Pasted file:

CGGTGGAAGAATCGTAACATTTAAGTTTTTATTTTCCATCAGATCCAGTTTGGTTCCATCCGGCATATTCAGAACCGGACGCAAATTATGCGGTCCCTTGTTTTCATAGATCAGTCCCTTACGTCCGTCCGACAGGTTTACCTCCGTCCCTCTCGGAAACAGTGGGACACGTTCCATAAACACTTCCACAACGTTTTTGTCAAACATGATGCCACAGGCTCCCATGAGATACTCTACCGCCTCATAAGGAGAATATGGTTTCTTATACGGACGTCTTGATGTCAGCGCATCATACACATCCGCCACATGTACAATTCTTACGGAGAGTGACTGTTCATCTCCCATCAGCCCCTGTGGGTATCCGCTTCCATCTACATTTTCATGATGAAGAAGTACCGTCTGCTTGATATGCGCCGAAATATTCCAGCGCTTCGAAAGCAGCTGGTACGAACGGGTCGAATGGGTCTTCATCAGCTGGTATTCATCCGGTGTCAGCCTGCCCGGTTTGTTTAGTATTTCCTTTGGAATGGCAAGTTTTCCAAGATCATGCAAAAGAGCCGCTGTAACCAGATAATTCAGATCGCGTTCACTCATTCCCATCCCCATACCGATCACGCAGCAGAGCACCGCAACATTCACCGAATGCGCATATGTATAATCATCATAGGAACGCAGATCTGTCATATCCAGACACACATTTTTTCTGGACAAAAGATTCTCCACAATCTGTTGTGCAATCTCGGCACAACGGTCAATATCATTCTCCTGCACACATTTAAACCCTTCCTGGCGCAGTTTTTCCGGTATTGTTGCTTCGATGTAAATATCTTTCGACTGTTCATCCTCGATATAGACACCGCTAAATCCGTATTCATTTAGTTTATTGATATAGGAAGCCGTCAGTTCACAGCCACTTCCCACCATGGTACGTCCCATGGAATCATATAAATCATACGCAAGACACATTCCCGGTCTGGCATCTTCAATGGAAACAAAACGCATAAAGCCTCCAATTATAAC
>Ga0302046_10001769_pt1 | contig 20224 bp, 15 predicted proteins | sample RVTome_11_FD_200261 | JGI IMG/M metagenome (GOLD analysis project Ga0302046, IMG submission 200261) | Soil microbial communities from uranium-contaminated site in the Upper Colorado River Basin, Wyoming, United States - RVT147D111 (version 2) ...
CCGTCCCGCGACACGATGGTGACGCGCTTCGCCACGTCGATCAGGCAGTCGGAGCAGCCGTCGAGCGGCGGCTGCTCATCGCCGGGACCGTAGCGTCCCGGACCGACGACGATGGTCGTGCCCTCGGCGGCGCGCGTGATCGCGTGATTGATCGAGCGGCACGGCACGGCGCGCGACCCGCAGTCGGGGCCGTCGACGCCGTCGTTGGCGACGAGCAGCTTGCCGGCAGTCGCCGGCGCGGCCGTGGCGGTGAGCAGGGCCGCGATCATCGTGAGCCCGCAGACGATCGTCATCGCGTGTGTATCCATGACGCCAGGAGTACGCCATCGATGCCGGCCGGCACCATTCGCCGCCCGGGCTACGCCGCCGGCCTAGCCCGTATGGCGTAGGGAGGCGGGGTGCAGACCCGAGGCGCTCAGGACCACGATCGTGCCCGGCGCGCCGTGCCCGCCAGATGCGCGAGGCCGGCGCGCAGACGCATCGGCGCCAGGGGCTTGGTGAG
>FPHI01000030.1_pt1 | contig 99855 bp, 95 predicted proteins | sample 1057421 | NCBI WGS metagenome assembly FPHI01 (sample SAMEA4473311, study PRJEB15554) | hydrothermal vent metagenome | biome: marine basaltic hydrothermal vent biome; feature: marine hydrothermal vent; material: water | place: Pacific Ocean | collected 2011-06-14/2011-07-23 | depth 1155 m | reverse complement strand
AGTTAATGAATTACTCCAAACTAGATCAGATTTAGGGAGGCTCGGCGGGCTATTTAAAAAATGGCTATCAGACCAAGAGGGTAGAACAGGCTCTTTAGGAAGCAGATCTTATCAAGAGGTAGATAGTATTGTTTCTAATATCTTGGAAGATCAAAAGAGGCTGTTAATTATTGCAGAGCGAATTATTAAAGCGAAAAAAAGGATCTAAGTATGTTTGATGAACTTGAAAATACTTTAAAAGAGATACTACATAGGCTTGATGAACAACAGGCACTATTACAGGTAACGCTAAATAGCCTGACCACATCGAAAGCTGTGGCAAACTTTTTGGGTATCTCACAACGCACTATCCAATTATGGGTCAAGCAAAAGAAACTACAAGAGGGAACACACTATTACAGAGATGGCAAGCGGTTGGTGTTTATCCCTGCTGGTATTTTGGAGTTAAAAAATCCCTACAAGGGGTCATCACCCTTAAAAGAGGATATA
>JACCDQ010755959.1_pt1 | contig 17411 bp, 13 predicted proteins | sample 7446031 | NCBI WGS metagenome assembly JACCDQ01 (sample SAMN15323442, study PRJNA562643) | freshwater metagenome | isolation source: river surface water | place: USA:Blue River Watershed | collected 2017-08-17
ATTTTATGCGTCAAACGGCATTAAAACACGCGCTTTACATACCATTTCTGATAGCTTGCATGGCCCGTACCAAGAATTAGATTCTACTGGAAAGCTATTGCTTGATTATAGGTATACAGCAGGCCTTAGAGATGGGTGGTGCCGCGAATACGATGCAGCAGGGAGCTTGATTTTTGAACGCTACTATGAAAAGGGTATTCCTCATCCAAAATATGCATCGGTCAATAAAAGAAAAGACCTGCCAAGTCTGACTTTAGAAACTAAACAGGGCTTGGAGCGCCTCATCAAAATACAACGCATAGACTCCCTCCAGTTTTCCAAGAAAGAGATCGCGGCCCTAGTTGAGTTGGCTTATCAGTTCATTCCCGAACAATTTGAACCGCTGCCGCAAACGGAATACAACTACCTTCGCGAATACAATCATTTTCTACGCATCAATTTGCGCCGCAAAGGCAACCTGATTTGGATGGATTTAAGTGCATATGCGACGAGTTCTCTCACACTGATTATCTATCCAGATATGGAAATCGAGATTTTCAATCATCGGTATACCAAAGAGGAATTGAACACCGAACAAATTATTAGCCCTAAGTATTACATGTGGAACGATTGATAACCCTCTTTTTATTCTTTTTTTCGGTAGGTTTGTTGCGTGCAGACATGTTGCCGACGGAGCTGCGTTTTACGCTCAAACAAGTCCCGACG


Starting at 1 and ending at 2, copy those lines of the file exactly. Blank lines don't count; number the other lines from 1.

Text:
CGGTGGAAGAATCGTAACATTTAAGTTTTTATTTTCCATCAGATCCAGTTTGGTTCCATCCGGCATATTCAGAACCGGACGCAAATTATGCGGTCCCTTGTTTTCATAGATCAGTCCCTTACGTCCGTCCGACAGGTTTACCTCCGTCCCTCTCGGAAACAGTGGGACACGTTCCATAAACACTTCCACAACGTTTTTGTCAAACATGATGCCACAGGCTCCCATGAGATACTCTACCGCCTCATAAGGAGAATATGGTTTCTTATACGGACGTCTTGATGTCAGCGCATCATACACATCCGCCACATGTACAATTCTTACGGAGAGTGACTGTTCATCTCCCATCAGCCCCTGTGGGTATCCGCTTCCATCTACATTTTCATGATGAAGAAGTACCGTCTGCTTGATATGCGCCGAAATATTCCAGCGCTTCGAAAGCAGCTGGTACGAACGGGTCGAATGGGTCTTCATCAGCTGGTATTCATCCGGTGTCAGCCTGCCCGGTTTGTTTAGTATTTCCTTTGGAATGGCAAGTTTTCCAAGATCATGCAAAAGAGCCGCTGTAACCAGATAATTCAGATCGCGTTCACTCATTCCCATCCCCATACCGATCACGCAGCAGAGCACCGCAACATTCACCGAATGCGCATATGTATAATCATCATAGGAACGCAGATCTGTCATATCCAGACACACATTTTTTCTGGACAAAAGATTCTCCACAATCTGTTGTGCAATCTCGGCACAACGGTCAATATCATTCTCCTGCACACATTTAAACCCTTCCTGGCGCAGTTTTTCCGGTATTGTTGCTTCGATGTAAATATCTTTCGACTGTTCATCCTCGATATAGACACCGCTAAATCCGTATTCATTTAGTTTATTGATATAGGAAGCCGTCAGTTCACAGCCACTTCCCACCATGGTACGTCCCATGGAATCATATAAATCATACGCAAGACACATTCCCGGTCTGGCATCTTCAATGGAAACAAAACGCATAAAGCCTCCAATTATAAC
>Ga0302046_10001769_pt1 | contig 20224 bp, 15 predicted proteins | sample RVTome_11_FD_200261 | JGI IMG/M metagenome (GOLD analysis project Ga0302046, IMG submission 200261) | Soil microbial communities from uranium-contaminated site in the Upper Colorado River Basin, Wyoming, United States - RVT147D111 (version 2) ...